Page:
DIRECTED BY: John Carpenter
PLOT: An insurance investigator investigates the disappearance of a bestselling horror novelist whose books have the power to drive men mad.
WHY IT WON’T MAKE THE LIST: In the Mouth of Madness has an ahead-of-its-time, and slightly weird, premise, but the movie’s execution doesn’t live up to the promise of the insane scenario.
COMMENTS: A throng of maddening ideas writhe within In the Mouth of Madness. A horror writer whose books turn susceptible readers into psychopaths. A New England town, not marked on the map, inhabited by characters and places from the writer’s fictional stories. A world where the insane gradually come to outnumber the sane, and mental asylums become a refuge from the madness of the world outside. These elements conspire to make Madness an intriguing proposition, but unfortunately the movie sports an equal number of gaffes that keep it from reaching its potential. Madness‘s initial budget of 15 million was cut by more than two-thirds, which perhaps explains some of the unevenness on display. Some of the special effects, especially the ones devised by Industrial Light and Magic such as the sequence where Prochnow peels his face apart and it turns into the ripped pages of a novel, are up to 1990’s snuff. But some of the non-scary rubber makeup effects belong in a movie from a decade earlier; for example, a scene where a circus contortionist wears a mask meant to convince us she’s another character is more likely to elicit chuckles than shudders. The acting, too, is all over the map in terms of quality. The first speaking part goes to a bow-tied asylum administrator whose campy, overly-precise delivery doesn’t inspire much confidence going in. Sam Neill is fine here as the somewhat bland hero, Prochnow has the proper face for the otherworldly novelist, and it’s nice to see Charlton Heston in a small role as a publisher (he probably enjoyed working with Carpenter for a couple of afternoons in the kind of a low-stress cameo accomplished actors can afford to indulge in the twilight of their careers). Julie Carmen is wooden as the female lead, however, and shares little chemistry with Neill; her character serves little purpose and the movie may have benefited if she’d been cut out. Despite having an original premise, the script leans on horror cliches too often, with jump scares, a “fake wake” dream sequence, and an expository wraparound that doesn’t make a lot of story sense (who does the doctor who’s interviewing Neill’s character work for, why is he interested in this patient, and what exactly is he trying to learn?) Given those drawbacks, which are the kinds of flaws that usually sink mid-budget horror attempts, it’s a testament to the strength of the ideas here and to Carpenter’s direction that the movie does manage to keep our interest–and has even become a cult item in some people’s minds. Although the name of the novelist—Sutter Cane—is a blatant sound-alike for Stephen King, the style of horror here (both in this story and in Cane’s fictional universes) is more reminiscent of H.P. Lovecraft, with its emphasis on insanity brought about by forbidden knowledge and on unseen, indescribable monsters from other worlds who seek to invade ours. (The movie’s title even suggests Lovecraft’s novella “At the Mountains of Madness”). Those addicted to Lovecraft’s influential style of occult horror—a universe where the Old Gods slumber uneasily, waiting to be awakened by foolish mortals so they can assume their rightful dominion over our world—will appreciate this occasionally clever tribute to the perverse imagination of “the gentleman from Providence.”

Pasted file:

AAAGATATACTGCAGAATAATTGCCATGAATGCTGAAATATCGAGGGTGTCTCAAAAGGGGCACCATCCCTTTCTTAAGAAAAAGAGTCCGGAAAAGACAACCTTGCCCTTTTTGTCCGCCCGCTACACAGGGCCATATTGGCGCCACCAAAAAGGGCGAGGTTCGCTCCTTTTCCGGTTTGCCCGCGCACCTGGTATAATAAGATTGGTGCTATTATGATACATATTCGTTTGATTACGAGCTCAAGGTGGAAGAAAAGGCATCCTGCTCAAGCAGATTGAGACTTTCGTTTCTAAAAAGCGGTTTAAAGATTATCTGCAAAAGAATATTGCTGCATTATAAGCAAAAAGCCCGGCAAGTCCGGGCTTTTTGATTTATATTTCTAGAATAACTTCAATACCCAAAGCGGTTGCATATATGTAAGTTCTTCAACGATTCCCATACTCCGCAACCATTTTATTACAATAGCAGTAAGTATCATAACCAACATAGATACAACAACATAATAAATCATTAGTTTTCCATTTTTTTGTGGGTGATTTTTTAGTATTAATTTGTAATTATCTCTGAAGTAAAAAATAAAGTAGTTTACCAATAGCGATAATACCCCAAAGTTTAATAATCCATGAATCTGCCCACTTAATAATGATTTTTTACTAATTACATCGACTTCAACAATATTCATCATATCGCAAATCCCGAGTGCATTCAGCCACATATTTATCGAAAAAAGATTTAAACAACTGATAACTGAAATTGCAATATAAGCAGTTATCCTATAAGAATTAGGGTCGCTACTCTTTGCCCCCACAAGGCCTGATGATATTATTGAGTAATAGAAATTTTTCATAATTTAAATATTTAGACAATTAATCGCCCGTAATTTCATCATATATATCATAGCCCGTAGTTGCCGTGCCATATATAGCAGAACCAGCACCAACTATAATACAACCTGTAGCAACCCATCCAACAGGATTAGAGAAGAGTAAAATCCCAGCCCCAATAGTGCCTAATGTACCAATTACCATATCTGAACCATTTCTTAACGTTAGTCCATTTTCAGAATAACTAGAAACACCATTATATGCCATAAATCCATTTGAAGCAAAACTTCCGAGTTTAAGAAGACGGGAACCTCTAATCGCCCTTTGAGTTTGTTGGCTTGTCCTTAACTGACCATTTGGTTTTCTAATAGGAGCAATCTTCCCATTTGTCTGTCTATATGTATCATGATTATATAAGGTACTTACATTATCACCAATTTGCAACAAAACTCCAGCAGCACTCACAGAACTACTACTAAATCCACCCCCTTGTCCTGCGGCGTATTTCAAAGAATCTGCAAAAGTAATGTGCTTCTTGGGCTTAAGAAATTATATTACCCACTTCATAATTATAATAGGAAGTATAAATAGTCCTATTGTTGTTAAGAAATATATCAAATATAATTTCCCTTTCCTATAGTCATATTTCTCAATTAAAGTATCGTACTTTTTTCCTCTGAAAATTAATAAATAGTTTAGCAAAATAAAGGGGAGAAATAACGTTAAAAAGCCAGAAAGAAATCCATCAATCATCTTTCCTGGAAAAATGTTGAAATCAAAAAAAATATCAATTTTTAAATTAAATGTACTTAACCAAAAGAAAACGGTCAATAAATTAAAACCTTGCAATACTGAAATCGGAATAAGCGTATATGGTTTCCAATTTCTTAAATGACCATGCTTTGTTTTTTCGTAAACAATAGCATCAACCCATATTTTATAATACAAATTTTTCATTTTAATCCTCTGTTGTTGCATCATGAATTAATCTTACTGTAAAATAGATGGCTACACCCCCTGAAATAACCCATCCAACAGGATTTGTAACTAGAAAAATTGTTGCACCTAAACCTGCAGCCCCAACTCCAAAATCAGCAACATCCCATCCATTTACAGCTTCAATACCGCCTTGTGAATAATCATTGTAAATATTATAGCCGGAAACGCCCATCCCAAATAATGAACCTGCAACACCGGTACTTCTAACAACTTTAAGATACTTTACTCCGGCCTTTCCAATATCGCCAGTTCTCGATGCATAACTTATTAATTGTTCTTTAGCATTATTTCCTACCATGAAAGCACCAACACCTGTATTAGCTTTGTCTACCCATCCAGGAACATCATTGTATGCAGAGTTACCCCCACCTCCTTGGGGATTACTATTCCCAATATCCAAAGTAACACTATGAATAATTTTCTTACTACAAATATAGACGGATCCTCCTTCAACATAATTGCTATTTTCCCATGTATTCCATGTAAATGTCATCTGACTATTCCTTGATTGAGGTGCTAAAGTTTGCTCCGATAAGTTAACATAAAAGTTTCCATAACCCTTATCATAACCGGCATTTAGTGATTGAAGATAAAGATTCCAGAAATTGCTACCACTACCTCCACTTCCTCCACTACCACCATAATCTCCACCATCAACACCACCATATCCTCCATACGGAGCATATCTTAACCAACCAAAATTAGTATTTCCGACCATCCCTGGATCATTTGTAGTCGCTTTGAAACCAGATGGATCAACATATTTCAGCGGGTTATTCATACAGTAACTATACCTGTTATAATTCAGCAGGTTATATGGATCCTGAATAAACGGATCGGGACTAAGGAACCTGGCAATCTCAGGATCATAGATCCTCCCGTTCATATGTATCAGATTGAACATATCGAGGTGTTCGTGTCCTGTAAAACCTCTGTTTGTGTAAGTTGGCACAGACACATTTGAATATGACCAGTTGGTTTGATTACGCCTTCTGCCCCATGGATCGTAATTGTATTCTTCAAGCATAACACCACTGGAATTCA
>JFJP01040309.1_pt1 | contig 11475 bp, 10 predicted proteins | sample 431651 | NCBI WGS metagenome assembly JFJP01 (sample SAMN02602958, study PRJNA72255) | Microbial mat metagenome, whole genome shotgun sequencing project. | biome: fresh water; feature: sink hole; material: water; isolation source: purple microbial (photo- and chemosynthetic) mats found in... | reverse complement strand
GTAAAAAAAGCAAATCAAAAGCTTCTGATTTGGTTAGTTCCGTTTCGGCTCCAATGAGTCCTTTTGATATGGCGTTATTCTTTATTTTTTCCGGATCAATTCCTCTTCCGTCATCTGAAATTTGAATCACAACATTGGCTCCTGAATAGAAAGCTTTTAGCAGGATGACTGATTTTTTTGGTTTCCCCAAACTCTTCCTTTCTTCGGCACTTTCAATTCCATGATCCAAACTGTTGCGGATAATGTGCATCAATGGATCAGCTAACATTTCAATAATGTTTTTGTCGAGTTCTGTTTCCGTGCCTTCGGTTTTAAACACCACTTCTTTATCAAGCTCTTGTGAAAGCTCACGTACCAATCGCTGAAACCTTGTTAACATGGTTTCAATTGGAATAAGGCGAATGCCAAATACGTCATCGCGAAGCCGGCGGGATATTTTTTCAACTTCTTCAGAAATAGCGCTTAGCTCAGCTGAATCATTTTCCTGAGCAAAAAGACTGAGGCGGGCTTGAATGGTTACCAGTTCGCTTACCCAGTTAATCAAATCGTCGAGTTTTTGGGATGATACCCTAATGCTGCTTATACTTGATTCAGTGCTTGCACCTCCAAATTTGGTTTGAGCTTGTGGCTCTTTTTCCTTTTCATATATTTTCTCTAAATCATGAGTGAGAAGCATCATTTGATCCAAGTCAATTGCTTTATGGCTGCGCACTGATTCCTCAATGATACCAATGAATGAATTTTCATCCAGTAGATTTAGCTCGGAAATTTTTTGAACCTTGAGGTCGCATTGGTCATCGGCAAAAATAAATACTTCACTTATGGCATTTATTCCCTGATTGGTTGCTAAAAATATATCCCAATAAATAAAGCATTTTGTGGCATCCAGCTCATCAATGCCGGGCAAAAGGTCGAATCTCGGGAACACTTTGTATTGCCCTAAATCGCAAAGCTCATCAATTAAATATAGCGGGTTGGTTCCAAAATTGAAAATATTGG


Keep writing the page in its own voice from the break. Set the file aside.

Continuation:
In the Mouth of Madness is a pioneering example of meta-horror, by which I mean not just a horror movie that is “self-aware” (as in a parody) but in which the nature and craft of diabolical literature itself plays an essential part in the story. Another example from the very same year of 1994 was Wes Craven’s New Nightmare, in which actors from the Nightmare on Elm Street series find that the fictional creation Freddy Kruger is clawing his way into the real world. The best recent iteration of this interesting mini-genre is last year’s The Cabin in the Woods.
WHAT THE CRITICS SAY:
(This movie was nominated for review by Kevin, who argued that Madness is “the best of John Carpenter’s 90s films, and the weirdest in his catalogue.” Suggest a weird movie of your own here.)